On caregivers, faith, and family…

TA Google search for Names of God beginning with “T” produced several pages, but after eliminating those that began with the or thy, most of the remaining names were related in some way to true.

And we know that the Son of God has come and has given us understanding, so that we may know him who is true; and we are in him who is true, in his Son Jesus Christ. He is the true God and eternal life.      1 John 5:20

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Pam ThorsonYesterday I reviewed Pamela Thorson’s new book, Out from the Shadows: 31 Devotions for the Weary Caregiver. Today, we’ll hear from Pam herself as she answers some of my questions.

1. Pam, tell us a little about yourself.

I’m originally from the South, but I’ve lived most of my life in Idaho. I’ve been married to the love of my life for nearly forty-three years. We built a log home together and raised five children. I’m grandma to two beautiful granddaughters.

When our middle son was injured in 1997 in a fall, I became a full-time caregiver. In 2011, I became licensed as a practical nurse. In 2008, I self-published my first book, Song in the Night, which is the story of our son’s fight for life after his spinal cord injury. In March of this year, Lighthouse Publishing of the Carolinas released my second book, Out from the Shadows: 31 Devotions for the Weary Caregiver.

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SJehovah Sabaoth is translated as Lord of Hosts or Lord of Powers. Sabaoth means hosts or armies, and combined with the term for Lord, it signifies His control over all armies, whether spiritual or earthly. This compound name is used almost 300 times in Scripture, most often by Isaiah and Jeremiah. It is first used in the story of a man named Elkinah and his wife Hannah who were making their annual pilgrimage to Shiloh.

Now this man used to go up year by year from his city to worship and to sacrifice to the Lord of hosts at Shiloh, where the two sons of Eli, Hophni and Phinehas, were priests of the Lord.      1 Samuel 1:3

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Out from the ShadowsOut from the Shadows: 31 Devotions for the Weary Caregiver is a comparatively small book–only 180 pages–but it is enormous in the impact it will have on those who read it. It is not a quick read, not a bunch of pretty words to rush through so you can move on to the next entry on your want-to-read list. Out from the Shadows is a book to be examined, to search for the truths that are most meaningful to you personally and then to roll them around in your mind until your heart is at rest.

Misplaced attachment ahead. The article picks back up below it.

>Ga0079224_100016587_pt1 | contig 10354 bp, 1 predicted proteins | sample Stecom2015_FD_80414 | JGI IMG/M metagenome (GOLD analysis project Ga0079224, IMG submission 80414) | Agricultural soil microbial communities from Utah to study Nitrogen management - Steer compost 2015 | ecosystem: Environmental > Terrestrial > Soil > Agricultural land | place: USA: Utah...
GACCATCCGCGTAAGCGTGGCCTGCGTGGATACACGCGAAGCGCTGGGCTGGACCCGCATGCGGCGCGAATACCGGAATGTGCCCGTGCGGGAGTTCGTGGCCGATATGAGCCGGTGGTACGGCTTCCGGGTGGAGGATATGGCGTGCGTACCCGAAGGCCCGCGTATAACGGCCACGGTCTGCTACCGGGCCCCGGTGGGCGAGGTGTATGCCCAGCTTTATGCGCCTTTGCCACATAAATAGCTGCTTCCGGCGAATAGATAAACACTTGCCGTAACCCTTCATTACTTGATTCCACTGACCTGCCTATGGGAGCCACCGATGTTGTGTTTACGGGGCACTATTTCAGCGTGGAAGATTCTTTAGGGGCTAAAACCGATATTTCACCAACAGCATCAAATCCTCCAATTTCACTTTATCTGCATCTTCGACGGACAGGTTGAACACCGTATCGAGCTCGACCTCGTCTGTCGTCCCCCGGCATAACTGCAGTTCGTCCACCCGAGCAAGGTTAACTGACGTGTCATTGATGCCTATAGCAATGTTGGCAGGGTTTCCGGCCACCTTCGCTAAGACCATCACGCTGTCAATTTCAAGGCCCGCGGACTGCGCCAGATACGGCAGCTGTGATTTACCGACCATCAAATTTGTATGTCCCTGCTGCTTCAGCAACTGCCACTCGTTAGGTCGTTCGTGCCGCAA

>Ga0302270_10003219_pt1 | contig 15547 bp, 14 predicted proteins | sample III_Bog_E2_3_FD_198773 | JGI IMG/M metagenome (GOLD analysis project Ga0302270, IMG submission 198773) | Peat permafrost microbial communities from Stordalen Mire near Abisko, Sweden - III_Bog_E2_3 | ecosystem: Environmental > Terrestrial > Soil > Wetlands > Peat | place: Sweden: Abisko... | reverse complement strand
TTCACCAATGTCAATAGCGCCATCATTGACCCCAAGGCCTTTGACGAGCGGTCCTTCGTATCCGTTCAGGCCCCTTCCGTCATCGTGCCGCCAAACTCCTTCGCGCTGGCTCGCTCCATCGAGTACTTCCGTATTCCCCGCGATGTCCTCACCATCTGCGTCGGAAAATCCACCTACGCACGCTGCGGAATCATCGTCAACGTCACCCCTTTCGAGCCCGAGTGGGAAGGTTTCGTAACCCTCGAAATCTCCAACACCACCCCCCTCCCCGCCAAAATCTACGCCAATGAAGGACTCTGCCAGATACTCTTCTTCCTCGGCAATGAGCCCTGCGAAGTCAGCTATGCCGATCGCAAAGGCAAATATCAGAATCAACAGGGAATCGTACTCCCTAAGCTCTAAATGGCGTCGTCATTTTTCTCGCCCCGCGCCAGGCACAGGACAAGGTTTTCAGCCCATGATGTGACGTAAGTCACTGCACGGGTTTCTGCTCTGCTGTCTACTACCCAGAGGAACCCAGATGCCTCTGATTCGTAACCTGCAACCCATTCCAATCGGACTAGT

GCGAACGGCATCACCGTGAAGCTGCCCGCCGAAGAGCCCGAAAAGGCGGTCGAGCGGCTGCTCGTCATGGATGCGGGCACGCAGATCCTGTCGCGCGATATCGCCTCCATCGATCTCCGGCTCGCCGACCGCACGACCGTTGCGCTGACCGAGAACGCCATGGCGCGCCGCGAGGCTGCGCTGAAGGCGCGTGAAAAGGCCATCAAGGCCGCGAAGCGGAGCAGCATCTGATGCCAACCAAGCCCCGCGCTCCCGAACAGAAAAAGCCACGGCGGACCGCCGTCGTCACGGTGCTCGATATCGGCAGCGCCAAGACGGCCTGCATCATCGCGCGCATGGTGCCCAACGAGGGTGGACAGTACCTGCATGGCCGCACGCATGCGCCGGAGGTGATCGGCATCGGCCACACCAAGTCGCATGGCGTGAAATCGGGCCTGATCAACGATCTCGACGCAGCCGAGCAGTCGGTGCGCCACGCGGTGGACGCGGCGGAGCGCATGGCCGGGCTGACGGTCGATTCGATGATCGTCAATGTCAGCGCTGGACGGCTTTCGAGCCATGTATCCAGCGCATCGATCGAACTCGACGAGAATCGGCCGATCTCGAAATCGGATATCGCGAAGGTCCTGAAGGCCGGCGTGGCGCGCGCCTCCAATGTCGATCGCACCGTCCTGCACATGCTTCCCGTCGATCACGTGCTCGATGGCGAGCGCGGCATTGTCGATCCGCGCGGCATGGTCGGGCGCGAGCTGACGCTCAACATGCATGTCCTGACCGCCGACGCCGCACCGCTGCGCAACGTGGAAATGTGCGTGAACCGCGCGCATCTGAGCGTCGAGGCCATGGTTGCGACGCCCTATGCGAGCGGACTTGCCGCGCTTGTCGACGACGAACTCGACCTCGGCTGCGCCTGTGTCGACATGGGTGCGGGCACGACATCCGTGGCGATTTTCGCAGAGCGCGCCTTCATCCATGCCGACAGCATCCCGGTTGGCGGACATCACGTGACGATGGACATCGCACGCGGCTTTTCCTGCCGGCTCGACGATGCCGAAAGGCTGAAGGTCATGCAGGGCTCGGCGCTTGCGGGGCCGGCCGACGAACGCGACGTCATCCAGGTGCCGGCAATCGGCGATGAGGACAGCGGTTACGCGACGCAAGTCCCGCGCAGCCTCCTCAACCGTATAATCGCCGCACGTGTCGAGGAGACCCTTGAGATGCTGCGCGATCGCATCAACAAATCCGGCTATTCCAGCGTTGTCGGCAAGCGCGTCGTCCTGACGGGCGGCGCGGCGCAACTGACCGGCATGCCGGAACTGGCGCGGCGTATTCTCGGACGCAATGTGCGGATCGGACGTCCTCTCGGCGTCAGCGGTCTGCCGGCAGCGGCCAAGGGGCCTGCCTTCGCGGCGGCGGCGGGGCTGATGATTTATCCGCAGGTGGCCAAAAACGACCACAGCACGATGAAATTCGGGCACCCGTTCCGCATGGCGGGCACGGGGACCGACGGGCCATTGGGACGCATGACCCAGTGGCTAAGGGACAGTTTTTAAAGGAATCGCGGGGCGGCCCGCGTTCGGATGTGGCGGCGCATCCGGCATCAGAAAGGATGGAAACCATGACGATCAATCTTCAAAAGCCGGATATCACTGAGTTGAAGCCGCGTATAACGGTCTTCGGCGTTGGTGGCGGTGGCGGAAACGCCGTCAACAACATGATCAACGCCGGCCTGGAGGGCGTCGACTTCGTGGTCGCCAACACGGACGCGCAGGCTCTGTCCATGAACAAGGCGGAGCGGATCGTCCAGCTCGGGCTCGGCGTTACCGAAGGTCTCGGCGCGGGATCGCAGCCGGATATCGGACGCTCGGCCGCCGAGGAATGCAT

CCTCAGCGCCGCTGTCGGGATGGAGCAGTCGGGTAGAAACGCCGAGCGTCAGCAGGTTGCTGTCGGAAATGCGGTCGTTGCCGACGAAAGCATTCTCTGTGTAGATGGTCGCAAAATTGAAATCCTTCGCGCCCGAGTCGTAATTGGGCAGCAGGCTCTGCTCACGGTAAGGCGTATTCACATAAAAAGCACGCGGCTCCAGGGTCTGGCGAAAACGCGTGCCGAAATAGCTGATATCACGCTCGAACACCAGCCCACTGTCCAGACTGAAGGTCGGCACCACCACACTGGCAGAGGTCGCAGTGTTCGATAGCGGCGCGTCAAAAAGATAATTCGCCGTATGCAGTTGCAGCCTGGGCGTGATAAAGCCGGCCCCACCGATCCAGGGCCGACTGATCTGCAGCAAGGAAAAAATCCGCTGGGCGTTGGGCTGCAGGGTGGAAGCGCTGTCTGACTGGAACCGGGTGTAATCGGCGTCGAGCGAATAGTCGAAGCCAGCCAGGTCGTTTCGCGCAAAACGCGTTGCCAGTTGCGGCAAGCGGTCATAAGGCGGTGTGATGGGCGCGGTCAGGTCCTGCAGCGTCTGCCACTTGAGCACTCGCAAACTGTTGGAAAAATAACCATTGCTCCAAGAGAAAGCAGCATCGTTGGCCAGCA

Written for caregivers and for anyone who has suffered through life’s hardships, Out from the Shadows is a book to be read alone, in silent contemplation during times of personal devotion. Moreover, it is a book to be shared in group settings, in the company of loving, supportive friends who have also dealt with loss and sorrow.

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RRock comes from the Hebrew word tsur. In the Psalms, David often refers to God as his Rock in describing His strength, power, faithfulness, and presence.

The Lord is my rock and my fortress and my deliverer, my God, my rock, in whom I take refuge, my shield, and the horn of my salvation, my stronghold.      Psalm 18:2

The Lord lives, and blessed be my rock, and exalted be the God of my salvation.      Psalm 18:46

From the end of the earth I call to you when my heart is faint. Lead me to the rock that is higher than I.      Psalm 61:2

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Linda Brendle:

Saturday night the women prepared to visit the tomb the next morning. May the Lord bless you and your loved ones as you prepare to celebrate the resurrection of Jesus Christ tomorrow.

Originally posted on Life After Caregiving:

1 Saturday evening, when the Sabbath ended, Mary Magdalene, Mary the mother of James, and Salome went out and purchased burial spices so they could anoint Jesus’ body.Very early on Sunday morning, just at sunrise, they went to the tomb. On the way they were asking each other, “Who will roll away the stone for us from the entrance to the tomb?”But as they arrived, they looked up and saw that the stone, which was very large, had already been rolled aside.

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QEl Qanna (or Kanno) is a word that appears six times in the Old Testament. It is translated jealous, zealous, or envy. The word first appears when God gave Moses the Ten Commandments.

You shall not bow down to them or serve them, for I the Lord your God am a jealous God. Exodus 20:5a

When Moses came down from Mount Sinai and found the people worshipping a golden calf, he was so enraged he broke the stone tablets. God called Moses back up on the mountain where He rewrote the tablets. This time the use of Qanna was a little more emphatic. Read the rest of this entry »

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